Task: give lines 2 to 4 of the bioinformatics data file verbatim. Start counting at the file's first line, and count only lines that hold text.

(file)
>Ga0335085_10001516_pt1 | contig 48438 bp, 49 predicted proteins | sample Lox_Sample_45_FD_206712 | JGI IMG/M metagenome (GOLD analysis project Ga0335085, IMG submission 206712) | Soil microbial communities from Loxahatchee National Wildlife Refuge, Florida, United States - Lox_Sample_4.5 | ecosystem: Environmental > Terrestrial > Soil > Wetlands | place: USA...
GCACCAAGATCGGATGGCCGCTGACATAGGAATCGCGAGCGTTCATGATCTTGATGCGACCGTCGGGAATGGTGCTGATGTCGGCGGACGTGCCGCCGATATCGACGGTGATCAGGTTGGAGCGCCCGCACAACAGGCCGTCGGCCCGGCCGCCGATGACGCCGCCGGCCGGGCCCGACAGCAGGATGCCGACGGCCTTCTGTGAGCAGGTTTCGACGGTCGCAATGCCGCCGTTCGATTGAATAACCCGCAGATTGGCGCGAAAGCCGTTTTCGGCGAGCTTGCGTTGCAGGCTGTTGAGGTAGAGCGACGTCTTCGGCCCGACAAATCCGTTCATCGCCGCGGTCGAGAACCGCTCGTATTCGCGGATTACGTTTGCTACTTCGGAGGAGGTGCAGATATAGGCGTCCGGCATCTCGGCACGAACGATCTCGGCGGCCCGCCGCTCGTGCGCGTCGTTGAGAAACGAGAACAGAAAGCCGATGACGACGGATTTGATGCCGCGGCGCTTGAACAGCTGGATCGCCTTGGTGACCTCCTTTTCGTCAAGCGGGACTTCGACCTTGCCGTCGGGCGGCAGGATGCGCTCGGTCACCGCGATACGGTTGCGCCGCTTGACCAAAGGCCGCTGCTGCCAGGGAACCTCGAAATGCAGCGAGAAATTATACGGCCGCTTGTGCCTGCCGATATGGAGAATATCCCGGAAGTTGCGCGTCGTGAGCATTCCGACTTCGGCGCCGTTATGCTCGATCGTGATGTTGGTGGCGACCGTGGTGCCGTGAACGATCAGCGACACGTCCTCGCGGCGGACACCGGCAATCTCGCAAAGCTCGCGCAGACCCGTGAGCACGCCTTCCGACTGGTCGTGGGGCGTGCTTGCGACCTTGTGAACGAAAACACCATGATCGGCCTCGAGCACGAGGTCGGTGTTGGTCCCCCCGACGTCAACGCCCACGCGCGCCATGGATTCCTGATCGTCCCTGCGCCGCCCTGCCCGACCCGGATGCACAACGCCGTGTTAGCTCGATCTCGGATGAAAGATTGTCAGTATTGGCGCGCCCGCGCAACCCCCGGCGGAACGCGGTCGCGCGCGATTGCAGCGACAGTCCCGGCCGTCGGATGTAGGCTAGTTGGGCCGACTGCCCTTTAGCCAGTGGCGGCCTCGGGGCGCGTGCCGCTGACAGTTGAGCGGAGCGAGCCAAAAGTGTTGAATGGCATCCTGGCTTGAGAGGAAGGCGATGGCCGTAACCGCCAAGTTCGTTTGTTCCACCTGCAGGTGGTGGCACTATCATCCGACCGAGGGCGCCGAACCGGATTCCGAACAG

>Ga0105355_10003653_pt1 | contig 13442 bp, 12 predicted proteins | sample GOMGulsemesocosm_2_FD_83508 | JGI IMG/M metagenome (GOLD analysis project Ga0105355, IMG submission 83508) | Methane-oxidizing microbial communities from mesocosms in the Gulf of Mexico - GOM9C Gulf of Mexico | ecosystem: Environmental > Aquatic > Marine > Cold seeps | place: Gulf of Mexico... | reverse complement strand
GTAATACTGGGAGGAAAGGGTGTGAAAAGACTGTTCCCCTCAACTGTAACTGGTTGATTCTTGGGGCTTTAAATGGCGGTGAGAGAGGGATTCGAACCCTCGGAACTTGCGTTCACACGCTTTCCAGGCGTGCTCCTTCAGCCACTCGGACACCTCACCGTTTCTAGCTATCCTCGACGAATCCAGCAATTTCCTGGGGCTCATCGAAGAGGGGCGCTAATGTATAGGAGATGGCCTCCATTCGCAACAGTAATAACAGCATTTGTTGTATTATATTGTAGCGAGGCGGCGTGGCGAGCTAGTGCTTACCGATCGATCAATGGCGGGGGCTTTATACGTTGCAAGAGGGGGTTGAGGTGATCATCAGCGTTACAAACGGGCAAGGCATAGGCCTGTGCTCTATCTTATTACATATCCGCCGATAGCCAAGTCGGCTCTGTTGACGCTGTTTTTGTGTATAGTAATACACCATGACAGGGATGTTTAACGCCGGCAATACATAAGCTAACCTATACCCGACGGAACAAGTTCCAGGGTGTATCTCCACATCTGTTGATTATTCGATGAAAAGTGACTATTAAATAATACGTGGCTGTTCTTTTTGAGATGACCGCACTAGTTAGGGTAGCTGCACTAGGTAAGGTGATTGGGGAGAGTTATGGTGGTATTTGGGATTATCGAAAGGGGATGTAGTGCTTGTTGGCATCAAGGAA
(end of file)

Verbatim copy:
GCACCAAGATCGGATGGCCGCTGACATAGGAATCGCGAGCGTTCATGATCTTGATGCGACCGTCGGGAATGGTGCTGATGTCGGCGGACGTGCCGCCGATATCGACGGTGATCAGGTTGGAGCGCCCGCACAACAGGCCGTCGGCCCGGCCGCCGATGACGCCGCCGGCCGGGCCCGACAGCAGGATGCCGACGGCCTTCTGTGAGCAGGTTTCGACGGTCGCAATGCCGCCGTTCGATTGAATAACCCGCAGATTGGCGCGAAAGCCGTTTTCGGCGAGCTTGCGTTGCAGGCTGTTGAGGTAGAGCGACGTCTTCGGCCCGACAAATCCGTTCATCGCCGCGGTCGAGAACCGCTCGTATTCGCGGATTACGTTTGCTACTTCGGAGGAGGTGCAGATATAGGCGTCCGGCATCTCGGCACGAACGATCTCGGCGGCCCGCCGCTCGTGCGCGTCGTTGAGAAACGAGAACAGAAAGCCGATGACGACGGATTTGATGCCGCGGCGCTTGAACAGCTGGATCGCCTTGGTGACCTCCTTTTCGTCAAGCGGGACTTCGACCTTGCCGTCGGGCGGCAGGATGCGCTCGGTCACCGCGATACGGTTGCGCCGCTTGACCAAAGGCCGCTGCTGCCAGGGAACCTCGAAATGCAGCGAGAAATTATACGGCCGCTTGTGCCTGCCGATATGGAGAATATCCCGGAAGTTGCGCGTCGTGAGCATTCCGACTTCGGCGCCGTTATGCTCGATCGTGATGTTGGTGGCGACCGTGGTGCCGTGAACGATCAGCGACACGTCCTCGCGGCGGACACCGGCAATCTCGCAAAGCTCGCGCAGACCCGTGAGCACGCCTTCCGACTGGTCGTGGGGCGTGCTTGCGACCTTGTGAACGAAAACACCATGATCGGCCTCGAGCACGAGGTCGGTGTTGGTCCCCCCGACGTCAACGCCCACGCGCGCCATGGATTCCTGATCGTCCCTGCGCCGCCCTGCCCGACCCGGATGCACAACGCCGTGTTAGCTCGATCTCGGATGAAAGATTGTCAGTATTGGCGCGCCCGCGCAACCCCCGGCGGAACGCGGTCGCGCGCGATTGCAGCGACAGTCCCGGCCGTCGGATGTAGGCTAGTTGGGCCGACTGCCCTTTAGCCAGTGGCGGCCTCGGGGCGCGTGCCGCTGACAGTTGAGCGGAGCGAGCCAAAAGTGTTGAATGGCATCCTGGCTTGAGAGGAAGGCGATGGCCGTAACCGCCAAGTTCGTTTGTTCCACCTGCAGGTGGTGGCACTATCATCCGACCGAGGGCGCCGAACCGGATTCCGAACAG

>Ga0105355_10003653_pt1 | contig 13442 bp, 12 predicted proteins | sample GOMGulsemesocosm_2_FD_83508 | JGI IMG/M metagenome (GOLD analysis project Ga0105355, IMG submission 83508) | Methane-oxidizing microbial communities from mesocosms in the Gulf of Mexico - GOM9C Gulf of Mexico | ecosystem: Environmental > Aquatic > Marine > Cold seeps | place: Gulf of Mexico... | reverse complement strand
GTAATACTGGGAGGAAAGGGTGTGAAAAGACTGTTCCCCTCAACTGTAACTGGTTGATTCTTGGGGCTTTAAATGGCGGTGAGAGAGGGATTCGAACCCTCGGAACTTGCGTTCACACGCTTTCCAGGCGTGCTCCTTCAGCCACTCGGACACCTCACCGTTTCTAGCTATCCTCGACGAATCCAGCAATTTCCTGGGGCTCATCGAAGAGGGGCGCTAATGTATAGGAGATGGCCTCCATTCGCAACAGTAATAACAGCATTTGTTGTATTATATTGTAGCGAGGCGGCGTGGCGAGCTAGTGCTTACCGATCGATCAATGGCGGGGGCTTTATACGTTGCAAGAGGGGGTTGAGGTGATCATCAGCGTTACAAACGGGCAAGGCATAGGCCTGTGCTCTATCTTATTACATATCCGCCGATAGCCAAGTCGGCTCTGTTGACGCTGTTTTTGTGTATAGTAATACACCATGACAGGGATGTTTAACGCCGGCAATACATAAGCTAACCTATACCCGACGGAACAAGTTCCAGGGTGTATCTCCACATCTGTTGATTATTCGATGAAAAGTGACTATTAAATAATACGTGGCTGTTCTTTTTGAGATGACCGCACTAGTTAGGGTAGCTGCACTAGGTAAGGTGATTGGGGAGAGTTATGGTGGTATTTGGGATTATCGAAAGGGGATGTAGTGCTTGTTGGCATCAAGGAA